Problems with handwriting are not diagnostic criteria for Attention Deficit Disorder, as listed in the DSM-IV. However, some veteran teachers can tell you that many students with ADD struggle with handwriting. It is not just their writing speed. Letter formation, spacing between the words, and position of words on the page are affected, too. These problems start early. One child, Jesse, was given a nickname by his pre-school peers. He was known as Scribbles. As a child goes through the school system, the writing load gets heavier. The handwriting problem becomes more significant.
Parents of students who have ADD know that the after school hours can be harrowing. When a student doesn’t complete assignments in class, it is standard practice to send them home as “homework.” This unfinished work, added to the homework that all of the students are assigned, can turn the evening into a nightmare. A student who has struggled all day at school doesn’t really feel like doing more of the same for the whole evening. Who can blame them? What can a parent do to help their child who has ADD and problems with handwriting?
To some extent, handwriting is just practice. Older people remember hours upon hours of practicing letters. This happened in the classroom as students learned to print. Then, when cursive was taught, there were more hours of practice. Would you be surprised to find out that this seldom happens now? An emphasis on reading and math has shoved handwriting to the backburner. Amazingly, there are students who just love to practice their handwriting on their own time until it is just perfect. They are not the students that I am talking about.
For kids with ADD, practicing handwriting is physically and psychologically painful. The pressure from the pencil bothers them. A pencil grip could help these students. Psychologically, just looking at their writing makes them squirm. This is understandable. As long as they have been writing, they have been told in many ways that their writing just doesn’t meet the standard. Some have been berated in front of the class. Others have had papers ripped up in front of their faces. Most have been told that their work, the best that they can do, is sloppy, and they need to redo it. Students who have an Individualized Education Plan (IEP) can have certain accommodations written into the IEP to help avoid these scenarios.
An Individualized Education Plan can work for children with ADD. Part of this document tells how the school is required to adapt the conditions of the classroom instruction to the student’s needs. This is powerful, since all teachers need to follow the IEP. These are accommodations that are commonly used for students who have difficulty with writing:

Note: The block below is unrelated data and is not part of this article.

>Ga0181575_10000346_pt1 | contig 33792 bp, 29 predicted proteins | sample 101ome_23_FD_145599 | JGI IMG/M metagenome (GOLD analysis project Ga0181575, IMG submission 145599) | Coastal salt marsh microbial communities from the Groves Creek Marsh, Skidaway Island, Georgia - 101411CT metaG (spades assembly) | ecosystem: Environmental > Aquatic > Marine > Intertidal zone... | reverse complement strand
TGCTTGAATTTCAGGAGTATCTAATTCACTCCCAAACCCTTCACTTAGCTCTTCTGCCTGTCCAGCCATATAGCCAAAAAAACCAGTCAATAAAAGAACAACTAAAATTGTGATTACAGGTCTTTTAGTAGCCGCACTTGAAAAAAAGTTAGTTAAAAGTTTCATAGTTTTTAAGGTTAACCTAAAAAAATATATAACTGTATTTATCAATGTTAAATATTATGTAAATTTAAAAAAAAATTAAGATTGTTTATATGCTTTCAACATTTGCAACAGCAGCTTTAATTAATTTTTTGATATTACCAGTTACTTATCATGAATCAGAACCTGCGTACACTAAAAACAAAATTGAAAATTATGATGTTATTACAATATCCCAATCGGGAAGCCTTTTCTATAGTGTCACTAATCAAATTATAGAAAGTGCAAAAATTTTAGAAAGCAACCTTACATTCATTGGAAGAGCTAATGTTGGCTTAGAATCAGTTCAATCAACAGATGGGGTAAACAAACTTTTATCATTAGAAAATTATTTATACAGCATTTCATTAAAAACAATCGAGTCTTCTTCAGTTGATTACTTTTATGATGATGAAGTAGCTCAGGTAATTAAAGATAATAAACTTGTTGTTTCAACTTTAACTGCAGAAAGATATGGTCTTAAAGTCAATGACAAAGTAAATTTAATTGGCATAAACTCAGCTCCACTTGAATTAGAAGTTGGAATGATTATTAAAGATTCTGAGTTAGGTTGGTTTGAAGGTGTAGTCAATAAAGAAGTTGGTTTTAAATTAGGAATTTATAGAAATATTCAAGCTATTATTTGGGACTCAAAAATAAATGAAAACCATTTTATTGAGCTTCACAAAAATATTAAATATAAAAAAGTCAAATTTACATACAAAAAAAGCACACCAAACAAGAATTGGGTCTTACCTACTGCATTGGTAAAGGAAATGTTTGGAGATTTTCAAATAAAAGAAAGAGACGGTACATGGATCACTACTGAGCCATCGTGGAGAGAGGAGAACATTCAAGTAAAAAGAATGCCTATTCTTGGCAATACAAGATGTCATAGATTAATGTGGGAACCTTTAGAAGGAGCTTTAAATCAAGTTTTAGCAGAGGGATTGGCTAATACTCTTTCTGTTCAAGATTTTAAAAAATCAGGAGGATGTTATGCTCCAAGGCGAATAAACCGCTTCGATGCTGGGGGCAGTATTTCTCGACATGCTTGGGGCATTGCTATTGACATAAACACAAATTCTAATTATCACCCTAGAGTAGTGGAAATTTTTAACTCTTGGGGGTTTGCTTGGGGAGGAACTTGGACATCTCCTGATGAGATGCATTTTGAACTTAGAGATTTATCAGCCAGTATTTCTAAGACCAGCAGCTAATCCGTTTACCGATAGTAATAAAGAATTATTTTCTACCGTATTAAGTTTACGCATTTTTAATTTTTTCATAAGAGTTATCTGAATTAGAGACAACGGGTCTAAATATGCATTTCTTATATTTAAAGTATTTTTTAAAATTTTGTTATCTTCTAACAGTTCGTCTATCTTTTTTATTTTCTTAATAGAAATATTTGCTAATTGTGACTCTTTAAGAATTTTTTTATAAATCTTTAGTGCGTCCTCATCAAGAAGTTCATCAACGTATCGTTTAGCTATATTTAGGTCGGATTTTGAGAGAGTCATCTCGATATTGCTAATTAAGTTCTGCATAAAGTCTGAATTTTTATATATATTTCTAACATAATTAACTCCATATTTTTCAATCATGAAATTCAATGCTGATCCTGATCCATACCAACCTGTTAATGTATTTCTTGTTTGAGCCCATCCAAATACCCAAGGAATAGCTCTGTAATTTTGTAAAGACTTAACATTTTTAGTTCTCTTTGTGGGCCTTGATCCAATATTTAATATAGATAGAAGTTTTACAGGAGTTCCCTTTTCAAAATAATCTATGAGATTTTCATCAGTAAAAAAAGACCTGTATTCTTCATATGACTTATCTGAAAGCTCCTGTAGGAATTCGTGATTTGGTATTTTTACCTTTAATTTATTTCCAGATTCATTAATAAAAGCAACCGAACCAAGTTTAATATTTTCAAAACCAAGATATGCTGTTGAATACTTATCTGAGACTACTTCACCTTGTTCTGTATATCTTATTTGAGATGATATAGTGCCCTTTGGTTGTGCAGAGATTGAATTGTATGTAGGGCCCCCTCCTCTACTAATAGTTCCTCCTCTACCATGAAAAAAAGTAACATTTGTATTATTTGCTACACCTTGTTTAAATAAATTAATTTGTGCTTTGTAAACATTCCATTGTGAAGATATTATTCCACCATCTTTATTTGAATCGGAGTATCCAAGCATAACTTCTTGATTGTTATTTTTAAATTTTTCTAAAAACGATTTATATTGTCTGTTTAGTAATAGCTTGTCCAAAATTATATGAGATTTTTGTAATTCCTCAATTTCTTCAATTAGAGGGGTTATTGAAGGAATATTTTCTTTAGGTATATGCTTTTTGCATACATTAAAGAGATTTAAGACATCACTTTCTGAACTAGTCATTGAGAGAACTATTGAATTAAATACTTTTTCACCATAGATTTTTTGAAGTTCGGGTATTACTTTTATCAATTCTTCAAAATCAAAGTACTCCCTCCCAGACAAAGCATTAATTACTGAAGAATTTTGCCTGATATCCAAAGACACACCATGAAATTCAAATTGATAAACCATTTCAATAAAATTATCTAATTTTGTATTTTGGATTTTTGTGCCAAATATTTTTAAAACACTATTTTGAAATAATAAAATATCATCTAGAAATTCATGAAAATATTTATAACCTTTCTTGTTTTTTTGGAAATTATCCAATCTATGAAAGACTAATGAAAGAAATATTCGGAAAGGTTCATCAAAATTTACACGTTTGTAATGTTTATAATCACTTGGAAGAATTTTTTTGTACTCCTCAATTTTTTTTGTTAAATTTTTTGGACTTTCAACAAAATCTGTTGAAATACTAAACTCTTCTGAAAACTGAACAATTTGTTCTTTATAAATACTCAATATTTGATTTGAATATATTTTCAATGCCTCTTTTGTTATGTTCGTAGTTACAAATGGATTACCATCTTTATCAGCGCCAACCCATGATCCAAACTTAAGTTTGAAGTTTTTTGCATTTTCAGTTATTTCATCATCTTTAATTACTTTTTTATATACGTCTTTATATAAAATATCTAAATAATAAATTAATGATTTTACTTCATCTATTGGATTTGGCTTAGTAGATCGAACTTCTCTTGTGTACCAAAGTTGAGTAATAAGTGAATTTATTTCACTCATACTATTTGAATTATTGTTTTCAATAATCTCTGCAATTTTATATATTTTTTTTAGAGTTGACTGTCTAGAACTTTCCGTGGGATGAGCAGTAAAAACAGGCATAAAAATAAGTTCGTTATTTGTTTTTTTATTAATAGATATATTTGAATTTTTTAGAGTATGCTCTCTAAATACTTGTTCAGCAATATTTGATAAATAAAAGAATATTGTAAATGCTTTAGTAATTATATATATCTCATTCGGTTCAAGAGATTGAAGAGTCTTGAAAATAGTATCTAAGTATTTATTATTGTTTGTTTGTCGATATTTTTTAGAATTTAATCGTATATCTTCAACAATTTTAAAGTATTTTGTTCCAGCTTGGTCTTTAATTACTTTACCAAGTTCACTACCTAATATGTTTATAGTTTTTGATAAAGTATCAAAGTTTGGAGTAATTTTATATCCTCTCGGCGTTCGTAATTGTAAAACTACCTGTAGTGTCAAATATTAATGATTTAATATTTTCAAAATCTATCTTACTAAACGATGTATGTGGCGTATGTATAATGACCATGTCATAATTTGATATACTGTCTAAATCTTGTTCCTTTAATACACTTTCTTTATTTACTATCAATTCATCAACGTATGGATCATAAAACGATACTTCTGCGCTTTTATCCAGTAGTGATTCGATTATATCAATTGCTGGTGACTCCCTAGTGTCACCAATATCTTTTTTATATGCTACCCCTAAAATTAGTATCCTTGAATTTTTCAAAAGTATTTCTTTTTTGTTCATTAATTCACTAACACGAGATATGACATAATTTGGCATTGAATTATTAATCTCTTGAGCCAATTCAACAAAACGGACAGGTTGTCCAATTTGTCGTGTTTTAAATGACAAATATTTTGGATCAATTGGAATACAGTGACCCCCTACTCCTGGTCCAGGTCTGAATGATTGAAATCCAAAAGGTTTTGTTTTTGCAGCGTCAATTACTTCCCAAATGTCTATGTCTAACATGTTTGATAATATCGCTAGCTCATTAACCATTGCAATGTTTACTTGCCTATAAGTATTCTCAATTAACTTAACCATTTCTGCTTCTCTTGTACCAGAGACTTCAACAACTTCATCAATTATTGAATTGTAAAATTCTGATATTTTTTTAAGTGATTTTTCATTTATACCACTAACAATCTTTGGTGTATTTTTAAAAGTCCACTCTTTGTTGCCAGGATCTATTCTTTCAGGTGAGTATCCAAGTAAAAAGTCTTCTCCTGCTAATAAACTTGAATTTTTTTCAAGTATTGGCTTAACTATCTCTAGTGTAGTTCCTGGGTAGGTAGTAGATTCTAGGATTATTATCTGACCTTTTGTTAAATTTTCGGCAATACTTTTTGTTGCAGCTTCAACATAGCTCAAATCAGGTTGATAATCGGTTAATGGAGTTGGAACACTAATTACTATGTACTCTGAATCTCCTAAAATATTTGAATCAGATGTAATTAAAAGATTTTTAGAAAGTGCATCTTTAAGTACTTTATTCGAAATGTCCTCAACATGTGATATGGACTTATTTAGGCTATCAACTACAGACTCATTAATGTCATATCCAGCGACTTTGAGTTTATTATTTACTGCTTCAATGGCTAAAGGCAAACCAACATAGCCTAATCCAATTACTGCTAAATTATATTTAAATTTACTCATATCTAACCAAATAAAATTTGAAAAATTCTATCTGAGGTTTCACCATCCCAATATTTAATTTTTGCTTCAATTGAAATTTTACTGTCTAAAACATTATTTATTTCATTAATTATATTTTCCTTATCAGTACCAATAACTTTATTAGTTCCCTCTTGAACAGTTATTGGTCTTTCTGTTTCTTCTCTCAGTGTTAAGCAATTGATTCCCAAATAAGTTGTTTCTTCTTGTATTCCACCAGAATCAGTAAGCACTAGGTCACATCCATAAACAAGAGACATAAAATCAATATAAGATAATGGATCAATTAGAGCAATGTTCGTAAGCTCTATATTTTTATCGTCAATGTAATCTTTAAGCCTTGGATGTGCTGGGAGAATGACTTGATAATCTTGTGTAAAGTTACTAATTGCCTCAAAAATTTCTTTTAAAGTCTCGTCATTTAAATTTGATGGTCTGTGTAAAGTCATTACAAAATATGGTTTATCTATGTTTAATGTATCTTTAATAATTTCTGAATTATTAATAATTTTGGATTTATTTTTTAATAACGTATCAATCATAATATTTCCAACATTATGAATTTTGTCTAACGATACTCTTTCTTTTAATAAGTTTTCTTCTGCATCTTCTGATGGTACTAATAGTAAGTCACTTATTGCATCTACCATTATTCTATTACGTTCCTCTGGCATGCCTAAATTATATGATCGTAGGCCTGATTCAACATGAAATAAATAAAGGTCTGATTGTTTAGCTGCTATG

• Do not penalize for handwriting. Handwriting is not a part of the grade for written work.
• Let the student use a note taker or word processing program.
• Have a person scribe for the student. The student tells the scribe exactly what to write. An effective scribe writes the words exactly as the student says them. They do not add punctuation or clean up the grammar.
• Allow the student extra time to complete written assignments.
• Structure the assignments to limit the written component.
All of these accommodations serve to mitigate the effects of handwriting problems that some students with ADD have. This is important, because it gives the student a bit of hope. There are also ways to get to the root of the problem.
Practicing is one way to help the student improve this problem. Practice should be low-threat. Getting a tutor can help. Hiring a good tutor lowers the heat in the family dynamic by removing one more area of stress. Tutors know methods for making writing practice fun. That’s what they get paid to do. I know high school students who don’t want to write, but if you hand them a job application, they’ll gladly fill that out! Tutors know these little secrets for getting students to enjoy writing practice.
One seasoned tutor that I know told me about a student who she worked with. This student has ADD and serious handwriting problems. After consulting with the tutor, who had seen dramatic improvements for some students after they began medication, the student’s mother took him to the doctor for a medication consultation. On the day that the student started medication, his handwriting improved drastically. This may have been because his focus was better, and he could attend to the letter formation and spacing. Also, he was able to write more quickly and comprehend more in class. Medication was a miracle for him. He went from hating school to being excited about learning. There are also children who don’t show improvements in handwriting when they take medication.
Improving a student’s handwriting can give him a whole new attitude toward school. When his time at school is not painful, more learning can take place. As a child can focus and write more easily, he is not always the last one finished with work. Life gets better for a child with ADD when the folks at home and the school work together to help him through his struggles with handwriting. This can change his feelings about school work, and it can ultimately impact his ability to move into higher education.